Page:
Published: 2017-04-25 12:17:00
Updated: 2017-04-26 11:08:34
Posted April 25
Updated April 26
Raleigh, N.C. — As flood waters drain away from towns upstream Wednesday, all eyes are on the swollen Neuse and Tar rivers.
"Rivers are rising, rivers are flooding in a lot of places or will flood over the next few days," said WRAL meteorologist Elizabeth Gardner.
A flood warning remains in effect until 11:30 a.m. Wednesday for Durham, Granville, Wake, Wilson, Edgecombe, Wayne, Johnston, Nash and Franklin counties.
Gardner said the Neuse River is likely to crest today in Smithfield at 24.4 feet, which would cut off access to Hospital and Buffalo roads. It will climb to just over 23 feet this weekend in Goldsboro, which will likely remain under the major flood stage of 24 feet.
"So, moderate flooding (in Goldsboro) with a potential for some major flooding over the weekend," Gardner said.
Rocky Mount officials said the Tar River is estimated to crest Thursday at 2 a.m at a depth of 26.8 feet. Major flood stage in the town is at 25 feet, though the flood water is expected to be lower than that seen during Hurricane Matthew.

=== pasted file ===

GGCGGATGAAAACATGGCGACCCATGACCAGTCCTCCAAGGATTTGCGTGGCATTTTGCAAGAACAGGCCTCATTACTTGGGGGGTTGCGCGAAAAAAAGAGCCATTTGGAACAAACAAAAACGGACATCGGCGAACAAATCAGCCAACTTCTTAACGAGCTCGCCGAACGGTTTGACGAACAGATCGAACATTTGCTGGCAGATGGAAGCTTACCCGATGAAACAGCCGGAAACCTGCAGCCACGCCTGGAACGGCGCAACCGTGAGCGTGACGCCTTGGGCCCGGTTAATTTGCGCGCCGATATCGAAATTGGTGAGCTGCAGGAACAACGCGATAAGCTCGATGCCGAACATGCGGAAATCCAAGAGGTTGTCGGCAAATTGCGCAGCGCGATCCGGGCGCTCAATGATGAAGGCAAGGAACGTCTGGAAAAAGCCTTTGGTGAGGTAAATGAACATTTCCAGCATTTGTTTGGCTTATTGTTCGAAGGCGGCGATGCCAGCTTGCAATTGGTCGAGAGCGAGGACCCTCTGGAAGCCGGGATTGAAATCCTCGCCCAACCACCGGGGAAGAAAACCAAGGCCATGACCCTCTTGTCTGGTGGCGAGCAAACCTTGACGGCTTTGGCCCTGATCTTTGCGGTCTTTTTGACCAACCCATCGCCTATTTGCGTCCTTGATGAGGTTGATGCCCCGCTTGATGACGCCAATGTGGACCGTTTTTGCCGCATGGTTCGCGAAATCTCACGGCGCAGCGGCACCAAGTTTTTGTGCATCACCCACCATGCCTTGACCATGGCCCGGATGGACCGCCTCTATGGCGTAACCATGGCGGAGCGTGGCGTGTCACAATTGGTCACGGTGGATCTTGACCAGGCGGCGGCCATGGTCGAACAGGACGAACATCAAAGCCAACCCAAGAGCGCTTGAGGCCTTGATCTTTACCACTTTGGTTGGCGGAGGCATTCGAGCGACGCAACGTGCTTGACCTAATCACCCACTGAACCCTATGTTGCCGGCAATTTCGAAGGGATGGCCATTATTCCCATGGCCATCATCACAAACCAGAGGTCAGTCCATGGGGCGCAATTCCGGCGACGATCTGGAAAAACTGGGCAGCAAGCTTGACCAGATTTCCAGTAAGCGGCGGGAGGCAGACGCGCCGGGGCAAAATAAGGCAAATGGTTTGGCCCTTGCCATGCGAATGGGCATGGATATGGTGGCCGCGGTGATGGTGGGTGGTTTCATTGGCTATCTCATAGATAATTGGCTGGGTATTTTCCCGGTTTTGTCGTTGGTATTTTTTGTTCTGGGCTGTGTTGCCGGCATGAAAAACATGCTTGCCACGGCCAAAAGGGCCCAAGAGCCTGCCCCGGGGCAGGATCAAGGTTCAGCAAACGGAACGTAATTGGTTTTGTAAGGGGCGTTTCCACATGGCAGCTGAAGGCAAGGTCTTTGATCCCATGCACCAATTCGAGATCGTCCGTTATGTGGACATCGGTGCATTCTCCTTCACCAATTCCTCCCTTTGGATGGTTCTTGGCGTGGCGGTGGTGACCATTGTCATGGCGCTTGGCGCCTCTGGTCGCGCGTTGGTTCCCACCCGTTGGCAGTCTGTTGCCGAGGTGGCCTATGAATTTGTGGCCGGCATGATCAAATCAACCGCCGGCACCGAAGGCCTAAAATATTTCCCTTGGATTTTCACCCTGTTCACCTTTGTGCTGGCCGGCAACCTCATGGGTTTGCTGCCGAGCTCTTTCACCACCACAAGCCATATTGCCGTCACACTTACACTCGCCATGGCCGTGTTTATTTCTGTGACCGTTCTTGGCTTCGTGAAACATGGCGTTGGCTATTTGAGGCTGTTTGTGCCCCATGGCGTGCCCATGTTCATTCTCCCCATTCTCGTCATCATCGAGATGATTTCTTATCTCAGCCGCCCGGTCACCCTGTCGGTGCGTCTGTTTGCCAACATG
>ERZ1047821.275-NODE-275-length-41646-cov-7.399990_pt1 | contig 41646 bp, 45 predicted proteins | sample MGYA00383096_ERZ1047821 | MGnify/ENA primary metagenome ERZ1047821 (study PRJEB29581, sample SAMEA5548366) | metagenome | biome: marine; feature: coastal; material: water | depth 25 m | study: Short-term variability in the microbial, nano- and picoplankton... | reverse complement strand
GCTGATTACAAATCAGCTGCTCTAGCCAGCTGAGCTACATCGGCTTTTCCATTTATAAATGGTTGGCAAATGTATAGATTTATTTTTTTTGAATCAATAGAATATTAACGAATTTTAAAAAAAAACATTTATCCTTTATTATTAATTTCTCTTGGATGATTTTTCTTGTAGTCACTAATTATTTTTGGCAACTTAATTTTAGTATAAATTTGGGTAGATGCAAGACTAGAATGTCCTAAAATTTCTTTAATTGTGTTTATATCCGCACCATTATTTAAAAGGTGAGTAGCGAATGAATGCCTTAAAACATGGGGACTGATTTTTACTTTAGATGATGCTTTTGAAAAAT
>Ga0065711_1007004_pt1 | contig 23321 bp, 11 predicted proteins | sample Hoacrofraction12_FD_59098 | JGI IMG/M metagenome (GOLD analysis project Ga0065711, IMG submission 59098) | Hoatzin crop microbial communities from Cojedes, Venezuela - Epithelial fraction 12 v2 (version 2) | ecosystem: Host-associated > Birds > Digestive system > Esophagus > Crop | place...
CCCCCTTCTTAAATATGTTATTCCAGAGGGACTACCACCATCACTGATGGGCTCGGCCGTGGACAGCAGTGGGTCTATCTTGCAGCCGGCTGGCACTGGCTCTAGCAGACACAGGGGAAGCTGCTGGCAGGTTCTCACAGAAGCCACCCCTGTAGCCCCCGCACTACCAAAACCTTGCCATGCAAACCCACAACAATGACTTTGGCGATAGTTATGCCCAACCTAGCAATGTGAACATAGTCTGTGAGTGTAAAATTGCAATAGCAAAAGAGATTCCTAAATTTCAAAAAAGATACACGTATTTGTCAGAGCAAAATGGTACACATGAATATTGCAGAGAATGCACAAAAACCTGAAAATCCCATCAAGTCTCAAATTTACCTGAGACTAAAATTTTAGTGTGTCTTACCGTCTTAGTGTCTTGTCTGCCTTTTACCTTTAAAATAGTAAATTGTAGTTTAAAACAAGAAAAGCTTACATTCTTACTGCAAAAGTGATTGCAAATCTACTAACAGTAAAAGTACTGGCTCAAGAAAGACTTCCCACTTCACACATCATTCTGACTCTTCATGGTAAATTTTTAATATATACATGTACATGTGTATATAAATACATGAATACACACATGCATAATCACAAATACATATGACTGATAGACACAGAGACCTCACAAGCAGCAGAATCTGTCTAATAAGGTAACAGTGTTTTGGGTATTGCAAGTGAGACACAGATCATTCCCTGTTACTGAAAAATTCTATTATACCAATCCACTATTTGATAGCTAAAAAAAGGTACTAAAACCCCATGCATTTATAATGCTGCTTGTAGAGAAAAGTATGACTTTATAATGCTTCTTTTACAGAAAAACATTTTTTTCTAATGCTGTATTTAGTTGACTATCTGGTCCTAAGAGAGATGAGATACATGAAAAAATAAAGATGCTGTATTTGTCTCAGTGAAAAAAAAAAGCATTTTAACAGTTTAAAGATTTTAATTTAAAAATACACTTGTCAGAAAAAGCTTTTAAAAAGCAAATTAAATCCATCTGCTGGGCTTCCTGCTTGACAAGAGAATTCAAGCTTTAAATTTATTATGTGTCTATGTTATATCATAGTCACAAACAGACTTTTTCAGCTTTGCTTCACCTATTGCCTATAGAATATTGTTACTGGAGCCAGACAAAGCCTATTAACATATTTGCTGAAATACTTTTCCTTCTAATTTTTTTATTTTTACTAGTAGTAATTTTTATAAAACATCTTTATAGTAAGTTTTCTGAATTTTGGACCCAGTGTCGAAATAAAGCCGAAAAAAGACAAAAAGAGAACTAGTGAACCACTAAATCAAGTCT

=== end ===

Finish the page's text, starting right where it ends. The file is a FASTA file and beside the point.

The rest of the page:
The city should be out of moderate flood levels by Friday morning, officials said.
Crabtree Creek in Raleigh crested during the early morning hours Tuesday at about 22 feet, and waters were beginning to recede by 11 a.m.
The creek is usually 75-yards away from Jed Gammon's property, but after days of rain, it swallowed his backyard Tuesday.
"I used to have a lot more fence," he said.
The water from Crabtree Creek also rose about two feet into Gammon's garage.
Gammon has lived near the creek for more than 12 years and said this is not the first time he has experienced flooding.
"Your first one is terrible. Your second one is worse and then, after that, it's kind of like, well it's what happens," Gammon said.
The Tar River in Edgecombe County crested earlier than expected, reaching a maximum of 24.05 feet. Major flood stage for the Tar River is 25 feet, so the worst issues were avoided.
“Hopefully, just like the Tar River in Rocky Mount, (maybe) the crest will happen earlier and not get as high,” WRAL meteorologist Mike Maze said.
Normal level for the Neuse River is Smithfield is about 14 feet, but it is forecast to crest at about 24.4 feet late Wednesday, said WRAL Chief Meteorologist Greg Fishel.
The National Weather Service extended flood warnings for many central North Carolina counties through Wednesday.